The Chinese dance in The Nutcracker is an obvious example. The 1892 Petipa/Ivanov Nutcracker is enormously popular in the United States, a Christmas staple for just about every city ballet company, still performed pretty much as it was 150 years ago. But many of these ballet companies have had to reassess the Chinese dance divertissement, with its coolie hats and slanty-eyed make-up – which has come to be condemned as “yellowface”. In his book, published just last year, Phillip Chan, founder of the advocacy group, Final Bow for Yellowface, likens such representations to Judy Garland performing in blackface.
In Australia, where traditional Nutcrackers are also being staged with increasing frequency, there have also been rumblings of disapproval. “It may be time for a radical reimagining of elements of The Nutcracker,” Susan Bendall wrote for Dance Australia of the Australian Ballet’s Peter Wright version (created in 1984). Similarly, from Isabelle Leclezio of the West Australian Ballet’s version last year: “… although it appears that some attempts have been made to tone down these problematic imperialist caricatures, there is still potential to create a refreshing version that an increasingly diverse Australian audience can relate to,” she wrote.
Tweeking a fairytale ballet like The Nutcracker is relatively easy, however, compared with a three-act, elaborately grand ballet like La Bayadere (created by the French choreographer Petipa in 1877), whose entire premise turns on its foreign setting (India, 1855) and originally included a Danse des négrillons once performed in blackface (or chocolate-coloured tights). And what about honouring the choreographer’s intention, and the authenticity of original?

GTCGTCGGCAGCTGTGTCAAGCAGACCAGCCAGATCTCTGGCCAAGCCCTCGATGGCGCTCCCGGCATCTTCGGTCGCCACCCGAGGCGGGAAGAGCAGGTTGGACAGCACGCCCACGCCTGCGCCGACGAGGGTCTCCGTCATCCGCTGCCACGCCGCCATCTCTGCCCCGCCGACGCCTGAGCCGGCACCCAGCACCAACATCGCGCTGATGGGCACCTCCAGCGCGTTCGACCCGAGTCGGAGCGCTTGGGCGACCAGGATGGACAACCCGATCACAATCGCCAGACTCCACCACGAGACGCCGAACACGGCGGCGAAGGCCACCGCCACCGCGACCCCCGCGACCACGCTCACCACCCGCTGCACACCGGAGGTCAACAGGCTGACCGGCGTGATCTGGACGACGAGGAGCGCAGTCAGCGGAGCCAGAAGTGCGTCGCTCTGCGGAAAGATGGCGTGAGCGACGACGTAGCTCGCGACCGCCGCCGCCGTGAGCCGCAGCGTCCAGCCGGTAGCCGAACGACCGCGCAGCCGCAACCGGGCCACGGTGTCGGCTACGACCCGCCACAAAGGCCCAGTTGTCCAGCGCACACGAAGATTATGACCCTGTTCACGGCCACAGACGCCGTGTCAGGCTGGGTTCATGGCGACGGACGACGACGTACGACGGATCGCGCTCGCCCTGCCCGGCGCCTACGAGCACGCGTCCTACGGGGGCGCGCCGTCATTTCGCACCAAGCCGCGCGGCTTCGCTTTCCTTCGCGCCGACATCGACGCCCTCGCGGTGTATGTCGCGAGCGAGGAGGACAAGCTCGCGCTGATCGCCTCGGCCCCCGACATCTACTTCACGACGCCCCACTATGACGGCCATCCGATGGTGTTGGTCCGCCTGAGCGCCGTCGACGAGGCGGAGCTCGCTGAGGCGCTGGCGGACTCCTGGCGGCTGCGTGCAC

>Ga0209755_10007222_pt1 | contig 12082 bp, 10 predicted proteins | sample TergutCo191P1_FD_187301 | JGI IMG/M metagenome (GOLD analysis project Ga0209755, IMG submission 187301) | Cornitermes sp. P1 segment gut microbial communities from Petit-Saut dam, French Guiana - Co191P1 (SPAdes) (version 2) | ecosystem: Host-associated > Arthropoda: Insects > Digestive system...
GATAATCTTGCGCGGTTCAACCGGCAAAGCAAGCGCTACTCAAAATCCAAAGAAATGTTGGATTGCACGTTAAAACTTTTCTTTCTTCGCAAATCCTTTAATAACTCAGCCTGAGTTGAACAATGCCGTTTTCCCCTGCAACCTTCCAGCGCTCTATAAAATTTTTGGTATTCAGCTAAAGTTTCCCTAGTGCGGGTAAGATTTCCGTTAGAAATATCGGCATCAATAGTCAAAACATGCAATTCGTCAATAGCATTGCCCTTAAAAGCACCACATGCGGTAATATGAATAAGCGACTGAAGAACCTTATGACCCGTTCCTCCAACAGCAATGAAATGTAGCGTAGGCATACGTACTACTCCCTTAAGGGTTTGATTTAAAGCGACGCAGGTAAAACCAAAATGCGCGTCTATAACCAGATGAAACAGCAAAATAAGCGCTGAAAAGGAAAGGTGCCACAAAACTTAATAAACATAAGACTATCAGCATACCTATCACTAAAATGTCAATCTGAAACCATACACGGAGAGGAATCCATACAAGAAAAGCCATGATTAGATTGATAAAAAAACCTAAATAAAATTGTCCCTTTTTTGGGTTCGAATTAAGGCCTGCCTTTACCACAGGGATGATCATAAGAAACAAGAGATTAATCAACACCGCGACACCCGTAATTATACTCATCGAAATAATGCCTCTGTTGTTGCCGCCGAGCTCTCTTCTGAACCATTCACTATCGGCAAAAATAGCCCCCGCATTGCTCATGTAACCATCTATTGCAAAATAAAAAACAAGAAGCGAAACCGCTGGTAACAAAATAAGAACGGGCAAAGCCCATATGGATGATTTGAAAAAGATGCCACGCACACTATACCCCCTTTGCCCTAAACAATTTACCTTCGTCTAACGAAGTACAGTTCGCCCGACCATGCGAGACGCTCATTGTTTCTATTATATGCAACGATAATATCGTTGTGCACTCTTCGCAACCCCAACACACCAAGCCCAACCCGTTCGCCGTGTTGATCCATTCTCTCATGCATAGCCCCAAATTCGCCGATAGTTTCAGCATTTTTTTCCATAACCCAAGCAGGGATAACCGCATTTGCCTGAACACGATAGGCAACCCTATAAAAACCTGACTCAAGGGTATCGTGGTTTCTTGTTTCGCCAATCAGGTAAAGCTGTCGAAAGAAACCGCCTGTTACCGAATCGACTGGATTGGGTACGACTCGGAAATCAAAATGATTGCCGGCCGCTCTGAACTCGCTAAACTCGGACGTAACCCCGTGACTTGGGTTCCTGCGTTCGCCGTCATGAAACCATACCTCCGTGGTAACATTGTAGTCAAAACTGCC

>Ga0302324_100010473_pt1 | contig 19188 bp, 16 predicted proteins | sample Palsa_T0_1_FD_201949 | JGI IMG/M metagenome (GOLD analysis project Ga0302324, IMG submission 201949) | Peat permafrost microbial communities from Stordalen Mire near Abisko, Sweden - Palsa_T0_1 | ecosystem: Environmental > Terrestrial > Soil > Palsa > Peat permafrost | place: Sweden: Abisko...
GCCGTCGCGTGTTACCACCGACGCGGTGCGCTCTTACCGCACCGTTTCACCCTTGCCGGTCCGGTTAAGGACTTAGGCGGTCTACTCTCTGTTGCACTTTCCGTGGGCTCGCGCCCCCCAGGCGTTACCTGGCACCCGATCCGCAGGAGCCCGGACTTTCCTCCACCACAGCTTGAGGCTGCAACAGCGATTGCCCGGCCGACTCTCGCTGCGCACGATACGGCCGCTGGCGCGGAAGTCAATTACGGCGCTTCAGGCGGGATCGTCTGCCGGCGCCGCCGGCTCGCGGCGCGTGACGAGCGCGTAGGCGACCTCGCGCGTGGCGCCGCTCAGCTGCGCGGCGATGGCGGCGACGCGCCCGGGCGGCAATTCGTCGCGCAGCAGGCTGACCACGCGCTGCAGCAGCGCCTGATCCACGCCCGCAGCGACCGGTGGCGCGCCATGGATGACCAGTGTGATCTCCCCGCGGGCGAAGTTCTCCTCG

Amid the Black Life Matters movement last year, the Paris Opera Ballet caused a stir when its current director, Alexander Neef, was reported as saying that “some of our famous acts will definitely disappear from the repertoire”. His comments were made during the heat of diversity issues swirling through the company, and interpreted by some as interference with the company’s sacred Nureyev productions of La Bayadere, Nutcracker and Swan Lake.
Nureyev is the adored former artistic director of the POB and Neef’s comments caused outrage. He was accused of bowing to “cancel culture”. To tamper with Nureyev’s creations was interpreted as interference with the POB’s unique identity, and furthermore an attack on free speech, an act of censorship. As wrote Michel Guerrin in Le Monde, “The conundrum: . . . opera and ballet need to diversify their repertoires to diversify their performers and their public. But in doing so, they cannot dismantle their identity.”
Should we stop performing heritage works, the icons, the treasures from our past? Should we meddle? What of preserving our heritage for future generations? Do we really want to throw out a ballet like La Bayadere, with its glorious opium dream scene, the Kingdom of the Shades?
“Absolutely, get rid of it,” says Australian choreographer Lucas Jervies. “It comes from a colonial time, it represents caricatures of a society, if people find it offensive I completely understand why – get rid of it or remake it. Tackle the conversation through art.”